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Astro Digiscoping

The other way to the stars

The universe of digiscoping continues to grow, with the combination of spotting scopes and cameras also attracting the interest of amateur astronomers. German scientist Dr. Carolin Liefke, a renowned expert on optical devices in the field of astronomy, has, for this reason, used extensively the features offered by ATX/STX spotting scopes and digiscoping in general in her astronomical research.

© Dr. Carolin Liefke

Dr. Carolin Liefke is a research fellow in the Center for Astronomy at Heidelberg University. Apart from giving (popular) scientific lectures to various target groups, she is also an expert on optical devices used for astronomy. She used an ATX 30-70x95 spotting scope with a TLS APO adapter from SWAROVSKI OPTIK for her feature.

Spotting scopes have not yet been able to become established as compact refracting telescopes in amateur astronomy. One of the main reasons for this might be the skeptical attitude about the display quality of the reversing prism, which is not required at all during astronomical observations. However, the equipment in the SWAROVSKI OPTIK ATX/STX series should impress in this respect.



Even suitable for faint heavenly bodies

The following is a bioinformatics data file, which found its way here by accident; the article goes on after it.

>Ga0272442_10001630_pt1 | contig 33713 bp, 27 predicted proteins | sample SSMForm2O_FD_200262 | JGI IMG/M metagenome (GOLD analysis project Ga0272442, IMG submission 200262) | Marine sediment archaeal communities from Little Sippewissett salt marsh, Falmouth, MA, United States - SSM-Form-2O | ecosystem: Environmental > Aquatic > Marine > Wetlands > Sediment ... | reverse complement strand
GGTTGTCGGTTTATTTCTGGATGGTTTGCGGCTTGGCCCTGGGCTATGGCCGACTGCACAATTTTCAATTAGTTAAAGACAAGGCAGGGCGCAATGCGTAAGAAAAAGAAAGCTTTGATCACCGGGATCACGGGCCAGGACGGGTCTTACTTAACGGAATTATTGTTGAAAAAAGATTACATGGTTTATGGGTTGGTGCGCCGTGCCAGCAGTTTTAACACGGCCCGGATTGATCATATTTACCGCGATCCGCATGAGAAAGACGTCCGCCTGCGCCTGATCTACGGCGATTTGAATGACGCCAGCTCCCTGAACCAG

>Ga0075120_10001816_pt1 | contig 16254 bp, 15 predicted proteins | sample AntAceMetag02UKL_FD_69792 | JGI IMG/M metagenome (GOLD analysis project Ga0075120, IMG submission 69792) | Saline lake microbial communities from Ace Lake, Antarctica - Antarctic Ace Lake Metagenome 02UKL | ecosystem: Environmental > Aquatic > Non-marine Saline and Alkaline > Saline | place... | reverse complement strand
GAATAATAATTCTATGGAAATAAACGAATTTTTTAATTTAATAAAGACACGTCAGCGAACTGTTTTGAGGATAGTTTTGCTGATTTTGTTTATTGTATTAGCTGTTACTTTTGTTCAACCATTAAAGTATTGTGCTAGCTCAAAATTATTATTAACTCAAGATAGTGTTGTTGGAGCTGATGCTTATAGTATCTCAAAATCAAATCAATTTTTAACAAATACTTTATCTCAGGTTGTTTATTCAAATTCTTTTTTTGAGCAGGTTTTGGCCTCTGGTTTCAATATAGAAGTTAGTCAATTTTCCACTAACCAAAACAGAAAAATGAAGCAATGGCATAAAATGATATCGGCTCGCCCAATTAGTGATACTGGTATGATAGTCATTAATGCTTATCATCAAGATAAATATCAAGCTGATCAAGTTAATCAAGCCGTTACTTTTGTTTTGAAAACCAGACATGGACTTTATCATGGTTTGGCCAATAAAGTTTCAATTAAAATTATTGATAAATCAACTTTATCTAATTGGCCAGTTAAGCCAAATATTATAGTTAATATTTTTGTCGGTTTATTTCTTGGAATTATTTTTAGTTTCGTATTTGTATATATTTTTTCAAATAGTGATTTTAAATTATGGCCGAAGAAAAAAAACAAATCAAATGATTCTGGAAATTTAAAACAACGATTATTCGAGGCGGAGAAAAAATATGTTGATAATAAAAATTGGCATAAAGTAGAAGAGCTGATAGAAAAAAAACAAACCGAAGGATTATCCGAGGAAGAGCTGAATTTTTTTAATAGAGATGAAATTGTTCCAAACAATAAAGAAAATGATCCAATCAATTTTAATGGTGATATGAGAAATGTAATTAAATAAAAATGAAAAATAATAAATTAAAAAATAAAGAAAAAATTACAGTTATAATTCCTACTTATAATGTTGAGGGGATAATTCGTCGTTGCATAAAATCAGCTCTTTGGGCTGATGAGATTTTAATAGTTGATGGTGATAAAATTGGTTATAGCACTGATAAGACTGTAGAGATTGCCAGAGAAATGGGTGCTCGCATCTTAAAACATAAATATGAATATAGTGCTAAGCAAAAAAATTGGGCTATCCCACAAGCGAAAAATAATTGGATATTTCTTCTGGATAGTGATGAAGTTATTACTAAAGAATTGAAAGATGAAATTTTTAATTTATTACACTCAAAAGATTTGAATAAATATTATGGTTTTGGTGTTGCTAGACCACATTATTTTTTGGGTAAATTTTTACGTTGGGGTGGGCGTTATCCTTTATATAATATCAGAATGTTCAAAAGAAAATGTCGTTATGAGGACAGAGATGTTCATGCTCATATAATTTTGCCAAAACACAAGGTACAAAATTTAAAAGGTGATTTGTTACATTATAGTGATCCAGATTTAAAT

Discerning amateur astronomers find the largest models of particular interest – ATX and STX 30-70x95. Thanks to the impressive 95 mm lens diameter, they almost get close to the aperture of a conventional 4” refractor lens, thus enabling even faint heavenly bodies to be shown and details displayed at a resolution of up to 1.5”.

The bayonet connector allows either the straight STX eyepiece module or the ATX module at a 48° angle to be connected in a few easy steps.

Otherwise, the objective lens unit for both models is identical. In both cases, it is used as a zoom and covers a magnification range of 30x to 70x. The exit pupils are between 1.4 and 3.2 mm. Higher values would be desirable for smaller magnifications.



Ideal for use in winter

There is a ring on the eyepiece module for smoothly adjusting the magnification while you focus it with the objective lens unit. Both adjusting rings are generously sized with rough grooves so that they can also be adjusted when wearing gloves.

The eyepiece units operate with the same focal length, therefore the field of view must change in line with the magnification. With a field of view between 57° and 71°, spotting scopes are no longer viewed as simple eyepieces with a “tunnel vision” range, but they cannot reach the ultra-wide angle range that is currently used in astronomical eyepieces and is capable of supporting apparent fields of vision of up to 120°. However, the eyepiece modules have large lenses on the eye side and a comfortable eye relief of 20 mm/0.8 in, thus making them suitable for eyeglass wearers.